The eyes of the college football nation will be on Alabama quarterback Jalen Hurts Saturday night, a situation that will require his usual composure and remarkable concentration.
Hurts would have to superhuman not to think of home, though.
The Crimson Tide quarterback is from Channelview, Texas, in the eastern suburbs of Houston, an area that has been inundated by rains from Hurricane Harvey. His old school, Channelview High, is closed this week, serving as a storm shelter. His parents and relatives, whom he speaks to twice a day, are safely above the floodwaters, but are on a sort of oasis, with limited travel options.
It’s crazy,” Hurts said at Alabama’s Monday media session. “It’s a blessing for me because my house hasn’t really been damaged, my street hasn’t really had a lot of flooding. Everything around it is pretty bad. Woodforest and Beltway Eight and all that, (there’s) just a lot going on. I’ve seen pictures where there is water up to the streetlights, 20 feet up. But my family is good and that’s a blessing.”
“The freeways are dead, so they don’t really want to go anywhere,” Hurts said. “They’re shut down, a lot of rescue boats (are) out, people on boats. Not good to drive anywhere.”
That may include driving to the airport on Friday. Hurts’ family usually attends all of Jalen’s games that it can and had planned to be at the historic No. 1 versus No. 3 matchup in Atlanta. That’s now on hold.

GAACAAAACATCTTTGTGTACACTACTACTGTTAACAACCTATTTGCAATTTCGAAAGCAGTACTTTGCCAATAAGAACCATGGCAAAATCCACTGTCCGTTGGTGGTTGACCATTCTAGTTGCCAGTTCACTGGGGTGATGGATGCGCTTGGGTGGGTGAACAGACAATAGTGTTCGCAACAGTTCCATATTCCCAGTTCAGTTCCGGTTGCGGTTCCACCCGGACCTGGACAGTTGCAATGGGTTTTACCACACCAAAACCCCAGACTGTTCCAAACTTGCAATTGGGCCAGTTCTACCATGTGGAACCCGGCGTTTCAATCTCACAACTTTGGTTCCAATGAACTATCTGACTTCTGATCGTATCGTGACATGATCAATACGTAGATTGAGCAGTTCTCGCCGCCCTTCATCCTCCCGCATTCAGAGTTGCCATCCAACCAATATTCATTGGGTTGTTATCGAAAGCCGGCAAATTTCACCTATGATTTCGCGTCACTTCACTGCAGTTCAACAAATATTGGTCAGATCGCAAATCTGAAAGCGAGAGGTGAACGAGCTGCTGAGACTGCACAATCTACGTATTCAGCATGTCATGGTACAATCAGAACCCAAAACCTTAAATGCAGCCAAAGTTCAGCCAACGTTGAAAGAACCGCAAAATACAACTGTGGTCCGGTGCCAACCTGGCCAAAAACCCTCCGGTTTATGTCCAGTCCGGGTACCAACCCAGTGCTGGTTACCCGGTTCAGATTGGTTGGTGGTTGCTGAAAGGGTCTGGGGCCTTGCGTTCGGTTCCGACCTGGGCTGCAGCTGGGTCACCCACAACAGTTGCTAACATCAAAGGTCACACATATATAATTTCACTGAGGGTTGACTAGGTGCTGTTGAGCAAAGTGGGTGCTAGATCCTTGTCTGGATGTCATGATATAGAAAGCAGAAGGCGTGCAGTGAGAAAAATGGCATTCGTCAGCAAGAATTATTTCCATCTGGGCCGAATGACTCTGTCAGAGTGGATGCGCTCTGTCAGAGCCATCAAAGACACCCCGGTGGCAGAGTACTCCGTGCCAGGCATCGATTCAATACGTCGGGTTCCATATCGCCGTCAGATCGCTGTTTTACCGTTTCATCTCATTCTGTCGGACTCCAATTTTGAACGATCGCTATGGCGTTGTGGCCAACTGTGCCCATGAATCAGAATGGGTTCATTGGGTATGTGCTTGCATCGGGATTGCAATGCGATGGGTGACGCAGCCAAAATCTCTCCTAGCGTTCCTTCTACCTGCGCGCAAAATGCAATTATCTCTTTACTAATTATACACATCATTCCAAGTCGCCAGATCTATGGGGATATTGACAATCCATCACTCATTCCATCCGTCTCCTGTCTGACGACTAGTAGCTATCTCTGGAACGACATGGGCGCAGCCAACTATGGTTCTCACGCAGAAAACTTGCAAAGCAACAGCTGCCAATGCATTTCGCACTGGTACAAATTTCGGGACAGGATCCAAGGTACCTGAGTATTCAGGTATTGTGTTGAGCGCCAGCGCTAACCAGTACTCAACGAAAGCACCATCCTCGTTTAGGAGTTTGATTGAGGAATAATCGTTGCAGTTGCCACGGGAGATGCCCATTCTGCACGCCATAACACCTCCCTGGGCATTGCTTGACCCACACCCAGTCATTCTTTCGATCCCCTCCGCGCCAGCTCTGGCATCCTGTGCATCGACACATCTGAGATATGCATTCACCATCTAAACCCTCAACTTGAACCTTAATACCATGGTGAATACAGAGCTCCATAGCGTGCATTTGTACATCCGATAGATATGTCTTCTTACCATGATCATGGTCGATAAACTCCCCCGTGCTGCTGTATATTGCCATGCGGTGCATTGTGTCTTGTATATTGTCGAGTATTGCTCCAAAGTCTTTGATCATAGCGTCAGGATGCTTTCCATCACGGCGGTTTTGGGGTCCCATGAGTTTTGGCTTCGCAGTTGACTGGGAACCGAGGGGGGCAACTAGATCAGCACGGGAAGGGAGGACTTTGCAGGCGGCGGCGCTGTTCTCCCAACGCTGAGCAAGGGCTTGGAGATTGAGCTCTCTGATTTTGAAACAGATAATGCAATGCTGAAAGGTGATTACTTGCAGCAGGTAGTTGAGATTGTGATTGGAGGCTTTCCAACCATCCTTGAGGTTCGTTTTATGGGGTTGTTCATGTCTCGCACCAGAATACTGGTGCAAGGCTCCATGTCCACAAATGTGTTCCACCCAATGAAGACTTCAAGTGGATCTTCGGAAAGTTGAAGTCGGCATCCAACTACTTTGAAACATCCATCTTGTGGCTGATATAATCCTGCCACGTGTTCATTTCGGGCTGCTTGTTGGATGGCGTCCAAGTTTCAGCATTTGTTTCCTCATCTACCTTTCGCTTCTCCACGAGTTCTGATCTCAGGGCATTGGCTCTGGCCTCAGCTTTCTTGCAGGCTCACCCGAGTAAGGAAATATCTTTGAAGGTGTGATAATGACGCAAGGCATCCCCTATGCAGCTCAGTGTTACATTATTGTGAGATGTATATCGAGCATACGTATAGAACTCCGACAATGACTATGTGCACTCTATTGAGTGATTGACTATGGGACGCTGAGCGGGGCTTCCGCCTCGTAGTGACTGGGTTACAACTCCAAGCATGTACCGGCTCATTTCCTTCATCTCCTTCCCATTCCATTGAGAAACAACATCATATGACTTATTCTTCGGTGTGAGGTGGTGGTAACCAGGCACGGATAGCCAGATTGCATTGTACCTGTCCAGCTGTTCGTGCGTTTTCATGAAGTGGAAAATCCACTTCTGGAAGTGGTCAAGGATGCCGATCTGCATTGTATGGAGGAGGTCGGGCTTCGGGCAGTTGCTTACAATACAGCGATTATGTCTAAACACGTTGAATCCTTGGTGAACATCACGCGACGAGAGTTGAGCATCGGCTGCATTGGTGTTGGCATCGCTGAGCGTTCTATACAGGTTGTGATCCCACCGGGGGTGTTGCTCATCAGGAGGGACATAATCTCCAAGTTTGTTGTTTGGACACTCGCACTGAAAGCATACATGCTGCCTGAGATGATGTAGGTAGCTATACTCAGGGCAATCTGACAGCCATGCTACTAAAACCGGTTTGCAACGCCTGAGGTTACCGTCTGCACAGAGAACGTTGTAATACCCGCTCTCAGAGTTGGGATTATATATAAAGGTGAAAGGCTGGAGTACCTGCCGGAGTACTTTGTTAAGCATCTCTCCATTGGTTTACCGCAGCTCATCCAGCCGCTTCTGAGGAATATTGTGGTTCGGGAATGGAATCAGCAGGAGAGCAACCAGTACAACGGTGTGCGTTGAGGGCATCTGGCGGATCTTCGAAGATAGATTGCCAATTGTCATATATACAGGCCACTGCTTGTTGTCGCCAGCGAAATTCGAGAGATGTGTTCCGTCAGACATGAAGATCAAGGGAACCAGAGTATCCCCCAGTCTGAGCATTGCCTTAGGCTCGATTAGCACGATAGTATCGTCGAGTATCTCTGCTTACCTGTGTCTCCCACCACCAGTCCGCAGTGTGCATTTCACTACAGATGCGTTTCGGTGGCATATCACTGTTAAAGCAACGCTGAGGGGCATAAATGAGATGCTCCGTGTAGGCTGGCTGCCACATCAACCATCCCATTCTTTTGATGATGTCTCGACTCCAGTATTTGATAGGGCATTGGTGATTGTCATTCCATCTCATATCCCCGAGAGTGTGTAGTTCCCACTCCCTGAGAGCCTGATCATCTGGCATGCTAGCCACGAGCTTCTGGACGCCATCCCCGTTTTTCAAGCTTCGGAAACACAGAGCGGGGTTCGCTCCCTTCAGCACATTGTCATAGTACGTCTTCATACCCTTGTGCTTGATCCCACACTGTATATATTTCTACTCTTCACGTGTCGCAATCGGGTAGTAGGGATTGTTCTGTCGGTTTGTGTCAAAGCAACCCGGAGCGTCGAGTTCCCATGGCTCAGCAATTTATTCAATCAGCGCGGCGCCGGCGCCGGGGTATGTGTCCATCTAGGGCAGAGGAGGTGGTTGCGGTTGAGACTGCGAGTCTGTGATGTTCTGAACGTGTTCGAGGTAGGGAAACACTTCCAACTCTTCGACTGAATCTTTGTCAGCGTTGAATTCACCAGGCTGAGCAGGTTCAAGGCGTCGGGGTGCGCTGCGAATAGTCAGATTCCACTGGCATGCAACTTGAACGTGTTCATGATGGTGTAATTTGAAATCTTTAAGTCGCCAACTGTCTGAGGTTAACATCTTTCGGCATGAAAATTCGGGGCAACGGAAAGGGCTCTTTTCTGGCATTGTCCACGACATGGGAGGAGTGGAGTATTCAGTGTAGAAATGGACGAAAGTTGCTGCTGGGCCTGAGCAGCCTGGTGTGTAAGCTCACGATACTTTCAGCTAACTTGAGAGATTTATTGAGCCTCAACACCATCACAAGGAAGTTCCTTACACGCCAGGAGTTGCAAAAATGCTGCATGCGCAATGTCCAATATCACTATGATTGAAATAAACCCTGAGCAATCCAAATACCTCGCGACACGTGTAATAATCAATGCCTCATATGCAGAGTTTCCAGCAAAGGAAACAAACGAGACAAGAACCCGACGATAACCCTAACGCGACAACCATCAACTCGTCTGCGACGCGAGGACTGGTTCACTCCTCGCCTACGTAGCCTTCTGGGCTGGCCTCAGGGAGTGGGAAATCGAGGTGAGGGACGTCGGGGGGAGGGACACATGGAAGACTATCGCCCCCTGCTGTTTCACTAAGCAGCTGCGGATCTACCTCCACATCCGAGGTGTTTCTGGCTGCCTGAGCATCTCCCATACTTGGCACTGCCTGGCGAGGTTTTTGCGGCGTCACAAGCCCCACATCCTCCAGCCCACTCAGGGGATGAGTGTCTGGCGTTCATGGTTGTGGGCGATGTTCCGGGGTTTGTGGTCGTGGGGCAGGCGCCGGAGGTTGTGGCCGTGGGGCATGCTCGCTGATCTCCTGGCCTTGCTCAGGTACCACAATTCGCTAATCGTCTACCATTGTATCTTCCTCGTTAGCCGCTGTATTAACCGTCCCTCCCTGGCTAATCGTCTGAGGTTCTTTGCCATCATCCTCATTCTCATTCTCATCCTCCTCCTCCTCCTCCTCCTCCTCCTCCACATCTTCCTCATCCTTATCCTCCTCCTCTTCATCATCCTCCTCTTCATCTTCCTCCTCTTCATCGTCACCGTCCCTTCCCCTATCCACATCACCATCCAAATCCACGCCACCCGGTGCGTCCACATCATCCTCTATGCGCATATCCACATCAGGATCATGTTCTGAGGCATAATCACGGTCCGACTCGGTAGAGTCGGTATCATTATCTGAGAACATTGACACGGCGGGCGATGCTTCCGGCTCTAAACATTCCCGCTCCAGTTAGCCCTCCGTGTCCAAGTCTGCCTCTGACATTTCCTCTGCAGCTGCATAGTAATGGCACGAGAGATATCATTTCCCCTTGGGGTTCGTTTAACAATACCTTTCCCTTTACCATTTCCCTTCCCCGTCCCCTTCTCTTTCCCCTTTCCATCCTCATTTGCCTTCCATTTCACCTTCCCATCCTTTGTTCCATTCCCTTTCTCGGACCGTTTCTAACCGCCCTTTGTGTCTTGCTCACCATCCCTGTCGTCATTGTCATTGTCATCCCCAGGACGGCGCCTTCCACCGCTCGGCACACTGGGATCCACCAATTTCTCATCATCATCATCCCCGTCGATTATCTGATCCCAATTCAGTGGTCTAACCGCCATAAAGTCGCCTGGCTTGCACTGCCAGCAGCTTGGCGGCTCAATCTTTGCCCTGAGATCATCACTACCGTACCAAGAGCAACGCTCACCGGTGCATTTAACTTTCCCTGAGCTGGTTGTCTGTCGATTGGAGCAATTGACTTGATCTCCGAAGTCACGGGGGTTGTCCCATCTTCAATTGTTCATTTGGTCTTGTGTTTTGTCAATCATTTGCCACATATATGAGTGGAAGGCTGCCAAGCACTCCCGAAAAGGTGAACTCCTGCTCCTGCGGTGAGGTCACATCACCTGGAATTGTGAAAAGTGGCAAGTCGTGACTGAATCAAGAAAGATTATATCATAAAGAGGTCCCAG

“We’ll see,” Hurts said of his family plans. “My main thing is for them to be safe. They can watch on television if they have to. They have electricity.”
Hurts said he was dedicating his performance on Saturday to his family and the City of Houston. But he also said that his focus had not been interrupted.
“It’s Florida State week, opening week this week,” Hurts said. “(The people of Houston are) in my prayers back home, but we’re focused. As a team, we know what we have in front of us and we have to get ready.”
Hurts isn’t the only Alabama player whose family is in the path of the storm. Kick returner Xavian Marks is also from metropolitan Houston. Deionte Thompson is from Orange and Tony Beaumont is from Beaumont, eastern Texas towns that are in the path of the storm. More than a dozen Alabama players are from Louisiana, which may see catastrophic rainfall as well.
“As of right now, all of our coaches have been in touch with their families and the players,” coach Nick Saban said on Monday. “If anybody is having any issues and we can be of any assistance to them, we’ve certainly let them know that we’re here to try and help in any way that we can. We want our players to feel comfortable that their families are not in any danger or in harm’s way. To this point, we don’t have any significant issues that we have to report.”
All those players will have to balance family and football this week, recognizing that their homes and families are a first priority while still maintaining their attention to the task at hand. They’ll also be a part of what will be a long-term rebuilding effort along the Texas coast, one that will takes months and years, not just a week. Hopefully, Alabama — and all its fans — will be able to help with that, with prayers and resources.
Reach Cecil Hurt at email@example.com or 205-722-0225.